The unfenced campsite at Ivory Lodge, Hwange is outside the lodge itself. We were on our own the first two nights we were there and, with leopard and lion supposedly around (plus elephants very much in evidence) Judith and Tamsin said they’d prefer to pitch the ground-tent wedged between the car, the cooking shelter and the shower block – in case a rapid exit was needed to safety in the middle of the night.
What did materialise, eventually, was other campers. And that meant that a stream of visitors to the ablutions. This produced a constant squeaking from the doors throughout the night every time someone headed to the bathroom.
Squeeeeeak, as they went in the entrance door.
Squeaaak, as they closed the door behind them.
Squeeeeeal, as they went into the shower or the loo itself.
Squeaaal, as they came out.
Squeaaak, as they opened the ablutions door to leave.
Squeeeeeak, as they closed it behind them.
That was particularly un-funny at 5am one morning when a party of 8 Japanese were leaving – it’s hard for them to do anything quietly. Still, at least they weren’t singing, they got that out of their system before they went to bed.
For heavens sake! As someone once said (maybe it was me?) “The last thing I want to do is hurt you. But it’s still on the list.”
Thankfully, we were also getting up early that morning to take a dawn drive into Hwange. Up at 5.30 and gone by 6am. The Japanese were still doing the tour bus aerobics: waving their crockery and plates in the air to dry them (dishcloths are frightfully unhygienic, don’t you know).
Fortunately, being a Land Rover driver, I carry copious amounts of WD40 and used up at lease a month’s supply on all the doors to the ladies ablutions. There’d be no repeat performance that night.
We arrived at Hwange National Park gates just after dawn and only took about 10 minutes to pay the $20 car entry and $20 per head. Very good value compared to some of the parks we’ve been to.
Hwange is a beautiful, huge park with areas of thick bush, low rocky outcrops and sandy pans…
During the 2 day drives and 1 evening drive we did, we covered only a fraction of it. I can’t wait to go back.
Within only an hour of entering, as the sun started to rise, we were on our way to a viewing platform at one of the bigger waterholes when we spotted a couple of shapeless lumps at the foot of a termite mound.
To borrow a line from my pal Martyn Amey: sometimes the urge to sing ‘The Lion Sleeps Tonight‘ is just a whim away…
…a whim away…
…a whim away, a whim away…
We sat and watched these guys for almost 3 hours in the end, as the sun crept into the sky, around the termite mound and robbed them of their shade until they finally headed a couple of hundred yards further into the bush to find a cooler spot. They were keeping an eye on us as much as we were on them, but a lion is slightly too big to get through the gaps in a Land Rover’s doors.
I think Judith and Tamsin were starting to understand how our days can sometimes just fly by. Each of our drives was around 9 hours and, although it was pretty cold first thing in the morning, and stifling hot during the day (no A/C in the Landy), it was still a disappointment each time we left the park.
It was so hot that the few waterholes were jealously guarded…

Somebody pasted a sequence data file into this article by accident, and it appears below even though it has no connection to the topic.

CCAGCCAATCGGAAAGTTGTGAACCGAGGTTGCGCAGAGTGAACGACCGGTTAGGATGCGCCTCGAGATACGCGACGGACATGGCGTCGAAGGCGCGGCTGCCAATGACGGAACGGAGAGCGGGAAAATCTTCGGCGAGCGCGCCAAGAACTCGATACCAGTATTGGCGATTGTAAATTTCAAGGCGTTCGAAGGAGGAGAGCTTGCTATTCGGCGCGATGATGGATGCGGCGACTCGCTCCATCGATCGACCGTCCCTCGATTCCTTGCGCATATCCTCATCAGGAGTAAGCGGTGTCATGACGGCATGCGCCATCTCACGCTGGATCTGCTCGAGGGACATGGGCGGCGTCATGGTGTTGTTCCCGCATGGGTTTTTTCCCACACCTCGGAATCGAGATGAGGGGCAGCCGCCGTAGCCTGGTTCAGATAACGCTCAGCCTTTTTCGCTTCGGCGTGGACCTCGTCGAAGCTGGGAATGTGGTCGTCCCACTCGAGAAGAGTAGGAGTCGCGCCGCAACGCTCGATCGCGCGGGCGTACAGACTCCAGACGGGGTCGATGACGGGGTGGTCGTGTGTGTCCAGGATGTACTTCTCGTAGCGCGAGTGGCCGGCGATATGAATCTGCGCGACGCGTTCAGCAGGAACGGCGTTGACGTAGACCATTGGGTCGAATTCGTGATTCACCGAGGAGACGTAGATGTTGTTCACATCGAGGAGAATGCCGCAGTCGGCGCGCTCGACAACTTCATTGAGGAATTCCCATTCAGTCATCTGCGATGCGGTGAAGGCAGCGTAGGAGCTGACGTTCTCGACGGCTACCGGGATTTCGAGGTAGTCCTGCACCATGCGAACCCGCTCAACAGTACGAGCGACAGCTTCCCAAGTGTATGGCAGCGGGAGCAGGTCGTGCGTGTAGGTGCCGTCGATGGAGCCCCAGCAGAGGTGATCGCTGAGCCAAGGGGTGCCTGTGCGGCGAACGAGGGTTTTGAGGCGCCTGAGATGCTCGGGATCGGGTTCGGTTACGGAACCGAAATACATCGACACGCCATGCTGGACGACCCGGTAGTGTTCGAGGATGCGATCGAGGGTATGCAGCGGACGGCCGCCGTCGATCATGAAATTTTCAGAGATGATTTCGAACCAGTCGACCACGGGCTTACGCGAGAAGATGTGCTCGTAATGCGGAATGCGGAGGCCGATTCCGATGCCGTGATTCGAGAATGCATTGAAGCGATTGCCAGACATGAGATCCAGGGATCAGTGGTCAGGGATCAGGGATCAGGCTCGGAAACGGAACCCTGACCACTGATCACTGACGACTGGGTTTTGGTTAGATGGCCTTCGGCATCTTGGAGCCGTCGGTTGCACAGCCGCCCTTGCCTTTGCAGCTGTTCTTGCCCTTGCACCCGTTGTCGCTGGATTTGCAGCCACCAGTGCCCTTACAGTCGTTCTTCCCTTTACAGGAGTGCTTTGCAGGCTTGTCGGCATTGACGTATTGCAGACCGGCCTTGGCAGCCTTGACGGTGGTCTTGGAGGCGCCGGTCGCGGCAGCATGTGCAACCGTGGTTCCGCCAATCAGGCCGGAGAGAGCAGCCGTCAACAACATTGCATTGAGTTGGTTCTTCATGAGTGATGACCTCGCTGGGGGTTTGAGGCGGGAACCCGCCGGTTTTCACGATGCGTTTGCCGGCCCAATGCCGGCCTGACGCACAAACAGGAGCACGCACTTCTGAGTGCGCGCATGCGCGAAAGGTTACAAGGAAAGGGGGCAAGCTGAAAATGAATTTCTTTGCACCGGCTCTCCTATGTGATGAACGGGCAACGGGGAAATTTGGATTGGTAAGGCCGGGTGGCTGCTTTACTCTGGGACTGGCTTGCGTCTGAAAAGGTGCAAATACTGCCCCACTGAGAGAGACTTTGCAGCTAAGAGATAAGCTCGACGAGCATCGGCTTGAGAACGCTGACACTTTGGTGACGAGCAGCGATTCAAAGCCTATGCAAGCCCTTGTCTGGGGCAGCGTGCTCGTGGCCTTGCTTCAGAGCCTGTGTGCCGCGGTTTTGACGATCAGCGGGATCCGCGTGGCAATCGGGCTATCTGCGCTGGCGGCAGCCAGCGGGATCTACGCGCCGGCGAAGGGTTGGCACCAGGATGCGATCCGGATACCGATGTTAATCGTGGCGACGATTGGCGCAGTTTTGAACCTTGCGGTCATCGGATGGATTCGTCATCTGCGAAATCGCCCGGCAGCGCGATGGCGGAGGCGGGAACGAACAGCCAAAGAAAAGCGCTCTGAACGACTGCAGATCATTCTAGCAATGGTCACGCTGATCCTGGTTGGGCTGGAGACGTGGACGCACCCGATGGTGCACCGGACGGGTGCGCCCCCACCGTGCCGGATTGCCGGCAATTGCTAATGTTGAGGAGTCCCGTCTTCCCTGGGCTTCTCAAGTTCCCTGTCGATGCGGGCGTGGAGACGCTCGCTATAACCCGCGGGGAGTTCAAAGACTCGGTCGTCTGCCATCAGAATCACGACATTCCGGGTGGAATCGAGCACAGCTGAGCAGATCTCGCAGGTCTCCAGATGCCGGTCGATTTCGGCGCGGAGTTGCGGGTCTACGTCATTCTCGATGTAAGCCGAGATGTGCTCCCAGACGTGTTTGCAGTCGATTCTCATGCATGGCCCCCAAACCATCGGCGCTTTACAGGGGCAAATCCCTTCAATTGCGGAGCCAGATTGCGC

However, size and numbers go a long way to making a waterhole your own private territory. Some of the streams of elephant that come down to drink can hardly contain their excitement and end up bowling in at a very brisk trot.
Once you’ve staked out your turf, it’s important that everyone knows it’s yours. Anything else that wants to disturb your drinking fun (like these beautiful male Kudu) need to be reminded who’s boss and will just have to wait their turn…
They look like harmless little balls of fluff – more like balls of steel. I don’t suppose they’d take on an elephant or a croc, however any time another bird (particularly another Grebe) encroaches on their patch of the pond, they instantly dive underwater and, racing like a torpedo under the surface to bob up alongside the intruder a split second later and start a major brawl. Hardly ‘Big Game’, but one of the most fascinating turf-wars in town.
Other animals are much more understated. Sheltering in the shade of a fallen tree, blending in beautifully with its colour scheme, we almost passed by this absolutely beautiful Black Backed Jackal.
I’d been a little concerned as we originally headed for Hwange. We’d met people a few months earlier who said they saw little game on their way through.
Maybe we were just lucky: each evening we jotted down the new species of animal or bird we’d seen (those that we could actually put a name to anyway) and came up with a list of almost 50. That seems pretty good to me.
But it’s the elephants that steal the show at Hwange and the viewing at Ivory Lodge is almost as good as that in the park itself.
No matter how many elephants we’ve seen, it’s still easy to let hours slip away watching them interact as family groups; posture as young, practicing, dominant males; protect their calves;
They may look like a great big grey blob, but even the texture of their skin is fascinatingly developed for the most flexible of movement. It’s easy to imagine that there really are 4,000 muscles in an elephant’s trunk…
Even their feet are amazing. They may look huge and clumsy, but they never make a sound when they walk. Their skin is so tough, yet so supple, sensitive and flexible that they are able to walk through dried leaves without you knowing they’re around. This girl could do with a pedicure though…
They can put on a huge burst of speed, but most of the time are content not to. They just potter about, day after day. Constantly eating, constantly moving (they don’t sleep, but nap standing up for 10 minutes at a time), doing everything at their own steady, continuous pace.